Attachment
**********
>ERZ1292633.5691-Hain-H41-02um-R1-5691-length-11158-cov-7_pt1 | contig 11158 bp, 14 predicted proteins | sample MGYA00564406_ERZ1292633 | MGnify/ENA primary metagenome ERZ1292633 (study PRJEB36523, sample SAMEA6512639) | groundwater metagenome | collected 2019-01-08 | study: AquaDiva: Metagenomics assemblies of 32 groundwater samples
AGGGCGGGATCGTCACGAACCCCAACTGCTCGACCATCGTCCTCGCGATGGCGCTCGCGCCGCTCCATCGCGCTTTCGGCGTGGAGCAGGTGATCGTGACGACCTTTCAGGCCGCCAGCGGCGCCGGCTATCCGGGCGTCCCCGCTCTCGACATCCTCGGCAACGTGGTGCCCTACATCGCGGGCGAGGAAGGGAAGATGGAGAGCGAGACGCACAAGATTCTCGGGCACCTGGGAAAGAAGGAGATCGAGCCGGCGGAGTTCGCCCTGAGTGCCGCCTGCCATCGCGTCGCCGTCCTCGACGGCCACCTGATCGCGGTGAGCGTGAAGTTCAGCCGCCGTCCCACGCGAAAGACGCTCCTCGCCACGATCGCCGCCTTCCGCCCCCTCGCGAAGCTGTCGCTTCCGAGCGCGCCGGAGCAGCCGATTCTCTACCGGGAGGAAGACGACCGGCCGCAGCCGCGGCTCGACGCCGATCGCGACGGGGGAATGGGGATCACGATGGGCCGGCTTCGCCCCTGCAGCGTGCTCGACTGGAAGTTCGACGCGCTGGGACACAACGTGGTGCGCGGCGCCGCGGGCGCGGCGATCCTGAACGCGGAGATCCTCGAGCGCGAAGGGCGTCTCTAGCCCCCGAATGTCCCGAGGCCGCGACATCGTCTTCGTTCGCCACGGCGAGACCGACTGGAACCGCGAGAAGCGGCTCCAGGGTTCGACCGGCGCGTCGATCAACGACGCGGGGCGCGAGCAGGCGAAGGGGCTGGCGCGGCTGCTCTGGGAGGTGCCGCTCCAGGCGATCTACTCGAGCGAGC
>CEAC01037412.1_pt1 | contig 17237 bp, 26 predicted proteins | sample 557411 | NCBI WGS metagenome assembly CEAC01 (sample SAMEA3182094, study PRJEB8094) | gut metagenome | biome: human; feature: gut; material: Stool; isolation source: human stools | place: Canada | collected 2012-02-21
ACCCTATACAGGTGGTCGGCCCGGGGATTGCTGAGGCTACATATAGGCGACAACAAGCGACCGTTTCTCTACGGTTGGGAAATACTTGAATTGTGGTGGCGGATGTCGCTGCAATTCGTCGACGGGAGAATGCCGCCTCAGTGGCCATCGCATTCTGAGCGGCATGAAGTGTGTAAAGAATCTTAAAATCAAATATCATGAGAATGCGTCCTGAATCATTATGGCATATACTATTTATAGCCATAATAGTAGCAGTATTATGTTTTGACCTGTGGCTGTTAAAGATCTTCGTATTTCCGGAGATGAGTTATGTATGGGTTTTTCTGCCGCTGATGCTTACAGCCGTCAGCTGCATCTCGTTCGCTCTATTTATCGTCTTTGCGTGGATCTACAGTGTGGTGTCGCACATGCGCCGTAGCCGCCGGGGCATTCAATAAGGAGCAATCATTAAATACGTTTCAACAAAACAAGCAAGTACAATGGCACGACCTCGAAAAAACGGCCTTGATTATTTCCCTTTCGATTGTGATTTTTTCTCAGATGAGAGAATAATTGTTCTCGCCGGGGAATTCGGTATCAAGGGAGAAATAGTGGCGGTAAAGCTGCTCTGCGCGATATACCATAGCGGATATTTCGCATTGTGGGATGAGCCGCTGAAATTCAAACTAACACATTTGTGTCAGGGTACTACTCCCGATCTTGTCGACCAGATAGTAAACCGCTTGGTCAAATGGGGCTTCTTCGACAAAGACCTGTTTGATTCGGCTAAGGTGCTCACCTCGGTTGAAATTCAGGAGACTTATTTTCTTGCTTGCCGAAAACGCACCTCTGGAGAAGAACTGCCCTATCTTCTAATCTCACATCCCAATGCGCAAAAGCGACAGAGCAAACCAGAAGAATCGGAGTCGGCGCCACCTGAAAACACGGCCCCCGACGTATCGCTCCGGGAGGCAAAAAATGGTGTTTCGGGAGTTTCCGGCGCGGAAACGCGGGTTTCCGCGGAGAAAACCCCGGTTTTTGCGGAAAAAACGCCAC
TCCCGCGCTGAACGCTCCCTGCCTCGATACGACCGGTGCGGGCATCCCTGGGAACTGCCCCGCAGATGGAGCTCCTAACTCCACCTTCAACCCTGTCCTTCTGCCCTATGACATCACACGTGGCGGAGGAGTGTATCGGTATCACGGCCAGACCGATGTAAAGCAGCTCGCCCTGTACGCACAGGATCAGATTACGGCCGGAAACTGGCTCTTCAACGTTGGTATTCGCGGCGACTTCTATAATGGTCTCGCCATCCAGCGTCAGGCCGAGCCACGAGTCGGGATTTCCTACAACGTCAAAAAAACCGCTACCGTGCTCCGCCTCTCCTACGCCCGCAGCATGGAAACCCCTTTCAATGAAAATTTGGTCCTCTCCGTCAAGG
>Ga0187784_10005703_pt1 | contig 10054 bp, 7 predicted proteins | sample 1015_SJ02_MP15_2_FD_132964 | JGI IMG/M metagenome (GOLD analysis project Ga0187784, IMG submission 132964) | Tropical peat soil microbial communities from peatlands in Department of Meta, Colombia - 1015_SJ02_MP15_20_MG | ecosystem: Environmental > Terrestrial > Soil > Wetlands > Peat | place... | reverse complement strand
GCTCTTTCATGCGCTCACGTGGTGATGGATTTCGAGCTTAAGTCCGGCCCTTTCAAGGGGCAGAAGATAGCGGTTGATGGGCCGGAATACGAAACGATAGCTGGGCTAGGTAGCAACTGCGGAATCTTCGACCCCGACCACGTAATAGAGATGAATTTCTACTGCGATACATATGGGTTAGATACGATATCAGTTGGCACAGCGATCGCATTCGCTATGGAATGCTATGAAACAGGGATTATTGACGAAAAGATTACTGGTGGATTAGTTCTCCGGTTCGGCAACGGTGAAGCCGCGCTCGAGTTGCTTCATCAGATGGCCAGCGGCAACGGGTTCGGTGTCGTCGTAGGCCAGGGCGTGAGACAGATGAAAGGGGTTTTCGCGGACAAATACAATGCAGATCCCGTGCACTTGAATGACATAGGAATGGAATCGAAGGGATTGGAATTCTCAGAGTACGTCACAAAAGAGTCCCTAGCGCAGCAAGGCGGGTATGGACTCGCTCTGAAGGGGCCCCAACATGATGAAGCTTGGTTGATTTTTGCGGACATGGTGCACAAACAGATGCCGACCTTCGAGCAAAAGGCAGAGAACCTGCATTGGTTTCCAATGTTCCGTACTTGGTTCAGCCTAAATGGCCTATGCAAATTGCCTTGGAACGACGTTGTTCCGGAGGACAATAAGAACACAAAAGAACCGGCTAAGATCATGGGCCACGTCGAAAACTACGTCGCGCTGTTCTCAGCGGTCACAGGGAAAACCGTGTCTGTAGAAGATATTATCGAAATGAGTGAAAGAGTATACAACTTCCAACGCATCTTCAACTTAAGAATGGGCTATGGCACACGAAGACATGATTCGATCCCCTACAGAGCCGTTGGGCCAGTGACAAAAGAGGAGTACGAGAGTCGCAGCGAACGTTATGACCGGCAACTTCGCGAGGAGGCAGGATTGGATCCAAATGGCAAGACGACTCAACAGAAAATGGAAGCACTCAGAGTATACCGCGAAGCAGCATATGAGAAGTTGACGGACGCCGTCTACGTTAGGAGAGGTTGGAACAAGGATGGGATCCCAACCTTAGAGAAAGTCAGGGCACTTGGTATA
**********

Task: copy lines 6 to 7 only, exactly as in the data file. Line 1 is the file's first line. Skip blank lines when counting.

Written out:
>Ga0187784_10005703_pt1 | contig 10054 bp, 7 predicted proteins | sample 1015_SJ02_MP15_2_FD_132964 | JGI IMG/M metagenome (GOLD analysis project Ga0187784, IMG submission 132964) | Tropical peat soil microbial communities from peatlands in Department of Meta, Colombia - 1015_SJ02_MP15_20_MG | ecosystem: Environmental > Terrestrial > Soil > Wetlands > Peat | place... | reverse complement strand
GCTCTTTCATGCGCTCACGTGGTGATGGATTTCGAGCTTAAGTCCGGCCCTTTCAAGGGGCAGAAGATAGCGGTTGATGGGCCGGAATACGAAACGATAGCTGGGCTAGGTAGCAACTGCGGAATCTTCGACCCCGACCACGTAATAGAGATGAATTTCTACTGCGATACATATGGGTTAGATACGATATCAGTTGGCACAGCGATCGCATTCGCTATGGAATGCTATGAAACAGGGATTATTGACGAAAAGATTACTGGTGGATTAGTTCTCCGGTTCGGCAACGGTGAAGCCGCGCTCGAGTTGCTTCATCAGATGGCCAGCGGCAACGGGTTCGGTGTCGTCGTAGGCCAGGGCGTGAGACAGATGAAAGGGGTTTTCGCGGACAAATACAATGCAGATCCCGTGCACTTGAATGACATAGGAATGGAATCGAAGGGATTGGAATTCTCAGAGTACGTCACAAAAGAGTCCCTAGCGCAGCAAGGCGGGTATGGACTCGCTCTGAAGGGGCCCCAACATGATGAAGCTTGGTTGATTTTTGCGGACATGGTGCACAAACAGATGCCGACCTTCGAGCAAAAGGCAGAGAACCTGCATTGGTTTCCAATGTTCCGTACTTGGTTCAGCCTAAATGGCCTATGCAAATTGCCTTGGAACGACGTTGTTCCGGAGGACAATAAGAACACAAAAGAACCGGCTAAGATCATGGGCCACGTCGAAAACTACGTCGCGCTGTTCTCAGCGGTCACAGGGAAAACCGTGTCTGTAGAAGATATTATCGAAATGAGTGAAAGAGTATACAACTTCCAACGCATCTTCAACTTAAGAATGGGCTATGGCACACGAAGACATGATTCGATCCCCTACAGAGCCGTTGGGCCAGTGACAAAAGAGGAGTACGAGAGTCGCAGCGAACGTTATGACCGGCAACTTCGCGAGGAGGCAGGATTGGATCCAAATGGCAAGACGACTCAACAGAAAATGGAAGCACTCAGAGTATACCGCGAAGCAGCATATGAGAAGTTGACGGACGCCGTCTACGTTAGGAGAGGTTGGAACAAGGATGGGATCCCAACCTTAGAGAAAGTCAGGGCACTTGGTATA